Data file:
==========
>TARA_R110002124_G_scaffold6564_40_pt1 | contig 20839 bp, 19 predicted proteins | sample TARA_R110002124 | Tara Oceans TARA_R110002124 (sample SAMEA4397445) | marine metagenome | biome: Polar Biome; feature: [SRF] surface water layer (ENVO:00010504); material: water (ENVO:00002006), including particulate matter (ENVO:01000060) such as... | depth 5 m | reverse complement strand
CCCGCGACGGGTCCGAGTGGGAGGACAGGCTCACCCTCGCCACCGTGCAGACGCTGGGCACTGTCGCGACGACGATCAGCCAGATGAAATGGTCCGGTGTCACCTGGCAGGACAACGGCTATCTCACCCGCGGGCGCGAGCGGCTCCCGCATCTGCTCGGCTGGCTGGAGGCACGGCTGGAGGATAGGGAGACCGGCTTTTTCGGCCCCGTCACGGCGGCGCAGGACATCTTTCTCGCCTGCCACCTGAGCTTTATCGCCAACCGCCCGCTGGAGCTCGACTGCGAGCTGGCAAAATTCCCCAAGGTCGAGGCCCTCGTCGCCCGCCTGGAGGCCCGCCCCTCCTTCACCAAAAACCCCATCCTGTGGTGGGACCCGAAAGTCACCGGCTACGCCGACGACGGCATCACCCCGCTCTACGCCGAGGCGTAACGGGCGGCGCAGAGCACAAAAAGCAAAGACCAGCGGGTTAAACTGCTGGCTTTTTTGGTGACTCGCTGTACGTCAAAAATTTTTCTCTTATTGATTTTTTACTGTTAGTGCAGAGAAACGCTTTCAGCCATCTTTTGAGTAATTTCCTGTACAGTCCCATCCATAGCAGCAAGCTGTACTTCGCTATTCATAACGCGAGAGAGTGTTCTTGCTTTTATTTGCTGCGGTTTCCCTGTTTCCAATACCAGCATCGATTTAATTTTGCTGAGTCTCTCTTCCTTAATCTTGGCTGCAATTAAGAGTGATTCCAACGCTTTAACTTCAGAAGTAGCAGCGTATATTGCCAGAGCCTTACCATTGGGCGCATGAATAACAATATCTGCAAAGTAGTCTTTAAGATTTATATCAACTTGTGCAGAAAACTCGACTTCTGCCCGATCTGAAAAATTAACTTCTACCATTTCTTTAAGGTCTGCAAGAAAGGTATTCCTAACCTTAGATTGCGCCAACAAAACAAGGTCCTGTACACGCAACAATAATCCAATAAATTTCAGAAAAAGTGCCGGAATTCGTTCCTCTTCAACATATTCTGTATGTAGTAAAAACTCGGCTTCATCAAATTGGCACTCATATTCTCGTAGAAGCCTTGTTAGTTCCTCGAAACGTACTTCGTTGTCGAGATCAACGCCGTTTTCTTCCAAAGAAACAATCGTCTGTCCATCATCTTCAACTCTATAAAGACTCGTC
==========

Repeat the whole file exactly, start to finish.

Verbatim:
>TARA_R110002124_G_scaffold6564_40_pt1 | contig 20839 bp, 19 predicted proteins | sample TARA_R110002124 | Tara Oceans TARA_R110002124 (sample SAMEA4397445) | marine metagenome | biome: Polar Biome; feature: [SRF] surface water layer (ENVO:00010504); material: water (ENVO:00002006), including particulate matter (ENVO:01000060) such as... | depth 5 m | reverse complement strand
CCCGCGACGGGTCCGAGTGGGAGGACAGGCTCACCCTCGCCACCGTGCAGACGCTGGGCACTGTCGCGACGACGATCAGCCAGATGAAATGGTCCGGTGTCACCTGGCAGGACAACGGCTATCTCACCCGCGGGCGCGAGCGGCTCCCGCATCTGCTCGGCTGGCTGGAGGCACGGCTGGAGGATAGGGAGACCGGCTTTTTCGGCCCCGTCACGGCGGCGCAGGACATCTTTCTCGCCTGCCACCTGAGCTTTATCGCCAACCGCCCGCTGGAGCTCGACTGCGAGCTGGCAAAATTCCCCAAGGTCGAGGCCCTCGTCGCCCGCCTGGAGGCCCGCCCCTCCTTCACCAAAAACCCCATCCTGTGGTGGGACCCGAAAGTCACCGGCTACGCCGACGACGGCATCACCCCGCTCTACGCCGAGGCGTAACGGGCGGCGCAGAGCACAAAAAGCAAAGACCAGCGGGTTAAACTGCTGGCTTTTTTGGTGACTCGCTGTACGTCAAAAATTTTTCTCTTATTGATTTTTTACTGTTAGTGCAGAGAAACGCTTTCAGCCATCTTTTGAGTAATTTCCTGTACAGTCCCATCCATAGCAGCAAGCTGTACTTCGCTATTCATAACGCGAGAGAGTGTTCTTGCTTTTATTTGCTGCGGTTTCCCTGTTTCCAATACCAGCATCGATTTAATTTTGCTGAGTCTCTCTTCCTTAATCTTGGCTGCAATTAAGAGTGATTCCAACGCTTTAACTTCAGAAGTAGCAGCGTATATTGCCAGAGCCTTACCATTGGGCGCATGAATAACAATATCTGCAAAGTAGTCTTTAAGATTTATATCAACTTGTGCAGAAAACTCGACTTCTGCCCGATCTGAAAAATTAACTTCTACCATTTCTTTAAGGTCTGCAAGAAAGGTATTCCTAACCTTAGATTGCGCCAACAAAACAAGGTCCTGTACACGCAACAATAATCCAATAAATTTCAGAAAAAGTGCCGGAATTCGTTCCTCTTCAACATATTCTGTATGTAGTAAAAACTCGGCTTCATCAAATTGGCACTCATATTCTCGTAGAAGCCTTGTTAGTTCCTCGAAACGTACTTCGTTGTCGAGATCAACGCCGTTTTCTTCCAAAGAAACAATCGTCTGTCCATCATCTTCAACTCTATAAAGACTCGTC